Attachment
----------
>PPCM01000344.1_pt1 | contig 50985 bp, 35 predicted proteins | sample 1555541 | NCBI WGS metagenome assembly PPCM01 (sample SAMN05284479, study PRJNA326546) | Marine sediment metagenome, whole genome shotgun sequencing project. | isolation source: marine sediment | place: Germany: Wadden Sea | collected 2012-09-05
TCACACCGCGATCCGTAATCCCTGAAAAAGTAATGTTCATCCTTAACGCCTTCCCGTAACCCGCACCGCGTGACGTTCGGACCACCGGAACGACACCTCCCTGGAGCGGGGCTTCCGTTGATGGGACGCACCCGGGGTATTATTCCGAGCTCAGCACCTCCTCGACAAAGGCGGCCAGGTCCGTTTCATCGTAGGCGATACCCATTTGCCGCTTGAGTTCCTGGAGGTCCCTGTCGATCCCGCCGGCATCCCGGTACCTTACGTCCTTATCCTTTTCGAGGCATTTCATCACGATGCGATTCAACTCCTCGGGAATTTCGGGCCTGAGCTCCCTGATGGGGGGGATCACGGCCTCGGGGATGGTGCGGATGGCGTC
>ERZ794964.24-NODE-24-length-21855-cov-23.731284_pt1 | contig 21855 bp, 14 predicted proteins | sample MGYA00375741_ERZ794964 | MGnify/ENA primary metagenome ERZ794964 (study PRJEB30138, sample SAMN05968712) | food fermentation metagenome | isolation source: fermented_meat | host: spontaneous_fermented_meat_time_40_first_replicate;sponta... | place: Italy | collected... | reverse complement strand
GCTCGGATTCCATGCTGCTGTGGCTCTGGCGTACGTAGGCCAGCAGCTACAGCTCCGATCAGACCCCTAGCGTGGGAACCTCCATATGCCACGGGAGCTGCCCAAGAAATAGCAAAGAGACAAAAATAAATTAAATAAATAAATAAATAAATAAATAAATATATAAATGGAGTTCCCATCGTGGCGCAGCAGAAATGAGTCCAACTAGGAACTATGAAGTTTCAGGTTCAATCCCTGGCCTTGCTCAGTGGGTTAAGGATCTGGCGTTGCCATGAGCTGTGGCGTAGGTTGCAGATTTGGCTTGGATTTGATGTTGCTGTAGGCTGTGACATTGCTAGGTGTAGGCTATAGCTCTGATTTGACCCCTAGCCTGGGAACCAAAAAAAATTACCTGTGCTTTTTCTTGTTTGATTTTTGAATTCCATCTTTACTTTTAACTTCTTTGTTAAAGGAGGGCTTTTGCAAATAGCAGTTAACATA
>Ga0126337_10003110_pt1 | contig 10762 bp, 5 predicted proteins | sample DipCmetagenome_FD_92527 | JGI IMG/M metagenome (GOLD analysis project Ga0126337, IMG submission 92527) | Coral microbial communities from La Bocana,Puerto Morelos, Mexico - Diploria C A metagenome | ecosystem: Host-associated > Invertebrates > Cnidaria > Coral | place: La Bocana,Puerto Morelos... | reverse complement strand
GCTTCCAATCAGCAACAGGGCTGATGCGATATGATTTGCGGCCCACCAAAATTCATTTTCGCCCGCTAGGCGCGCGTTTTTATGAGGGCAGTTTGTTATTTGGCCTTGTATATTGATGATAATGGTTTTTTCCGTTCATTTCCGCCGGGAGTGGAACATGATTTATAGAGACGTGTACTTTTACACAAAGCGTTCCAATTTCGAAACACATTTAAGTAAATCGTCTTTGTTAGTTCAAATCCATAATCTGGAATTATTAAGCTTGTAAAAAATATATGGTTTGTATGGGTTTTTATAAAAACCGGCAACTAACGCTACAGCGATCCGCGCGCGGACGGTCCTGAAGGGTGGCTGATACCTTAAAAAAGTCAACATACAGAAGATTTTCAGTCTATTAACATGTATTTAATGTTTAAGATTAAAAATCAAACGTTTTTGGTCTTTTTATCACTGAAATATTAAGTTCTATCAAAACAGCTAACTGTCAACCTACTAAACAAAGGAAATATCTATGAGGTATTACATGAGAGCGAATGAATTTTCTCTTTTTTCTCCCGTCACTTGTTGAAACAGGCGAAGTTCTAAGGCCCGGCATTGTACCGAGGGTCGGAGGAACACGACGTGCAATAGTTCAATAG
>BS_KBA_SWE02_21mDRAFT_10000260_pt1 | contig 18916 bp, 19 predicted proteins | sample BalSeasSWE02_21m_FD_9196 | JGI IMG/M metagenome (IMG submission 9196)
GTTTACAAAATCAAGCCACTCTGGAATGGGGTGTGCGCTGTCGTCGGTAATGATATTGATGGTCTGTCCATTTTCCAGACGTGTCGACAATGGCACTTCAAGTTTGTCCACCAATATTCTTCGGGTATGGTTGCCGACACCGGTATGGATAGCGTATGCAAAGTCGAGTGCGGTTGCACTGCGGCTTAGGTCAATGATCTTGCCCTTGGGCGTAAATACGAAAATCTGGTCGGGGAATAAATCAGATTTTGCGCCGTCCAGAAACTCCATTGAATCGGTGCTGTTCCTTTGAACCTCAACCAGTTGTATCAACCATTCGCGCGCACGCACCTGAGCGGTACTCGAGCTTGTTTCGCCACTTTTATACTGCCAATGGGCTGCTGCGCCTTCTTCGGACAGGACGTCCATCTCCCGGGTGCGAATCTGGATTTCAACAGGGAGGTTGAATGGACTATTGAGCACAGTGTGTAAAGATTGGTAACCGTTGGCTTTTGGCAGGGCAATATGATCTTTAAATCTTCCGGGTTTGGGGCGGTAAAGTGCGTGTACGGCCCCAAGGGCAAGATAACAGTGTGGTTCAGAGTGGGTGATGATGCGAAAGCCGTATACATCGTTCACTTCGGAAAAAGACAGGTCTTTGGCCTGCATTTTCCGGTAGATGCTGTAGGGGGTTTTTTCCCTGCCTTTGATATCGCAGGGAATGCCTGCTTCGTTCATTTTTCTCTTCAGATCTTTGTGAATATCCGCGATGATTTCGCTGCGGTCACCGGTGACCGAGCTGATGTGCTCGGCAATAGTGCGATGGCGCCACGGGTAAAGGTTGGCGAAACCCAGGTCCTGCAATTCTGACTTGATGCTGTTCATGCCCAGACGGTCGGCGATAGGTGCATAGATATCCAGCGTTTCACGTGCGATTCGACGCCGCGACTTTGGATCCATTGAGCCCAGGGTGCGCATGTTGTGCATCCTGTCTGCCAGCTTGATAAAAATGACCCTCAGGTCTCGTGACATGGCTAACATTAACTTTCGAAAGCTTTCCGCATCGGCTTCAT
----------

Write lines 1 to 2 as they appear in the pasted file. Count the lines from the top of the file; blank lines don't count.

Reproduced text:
>PPCM01000344.1_pt1 | contig 50985 bp, 35 predicted proteins | sample 1555541 | NCBI WGS metagenome assembly PPCM01 (sample SAMN05284479, study PRJNA326546) | Marine sediment metagenome, whole genome shotgun sequencing project. | isolation source: marine sediment | place: Germany: Wadden Sea | collected 2012-09-05
TCACACCGCGATCCGTAATCCCTGAAAAAGTAATGTTCATCCTTAACGCCTTCCCGTAACCCGCACCGCGTGACGTTCGGACCACCGGAACGACACCTCCCTGGAGCGGGGCTTCCGTTGATGGGACGCACCCGGGGTATTATTCCGAGCTCAGCACCTCCTCGACAAAGGCGGCCAGGTCCGTTTCATCGTAGGCGATACCCATTTGCCGCTTGAGTTCCTGGAGGTCCCTGTCGATCCCGCCGGCATCCCGGTACCTTACGTCCTTATCCTTTTCGAGGCATTTCATCACGATGCGATTCAACTCCTCGGGAATTTCGGGCCTGAGCTCCCTGATGGGGGGGATCACGGCCTCGGGGATGGTGCGGATGGCGTC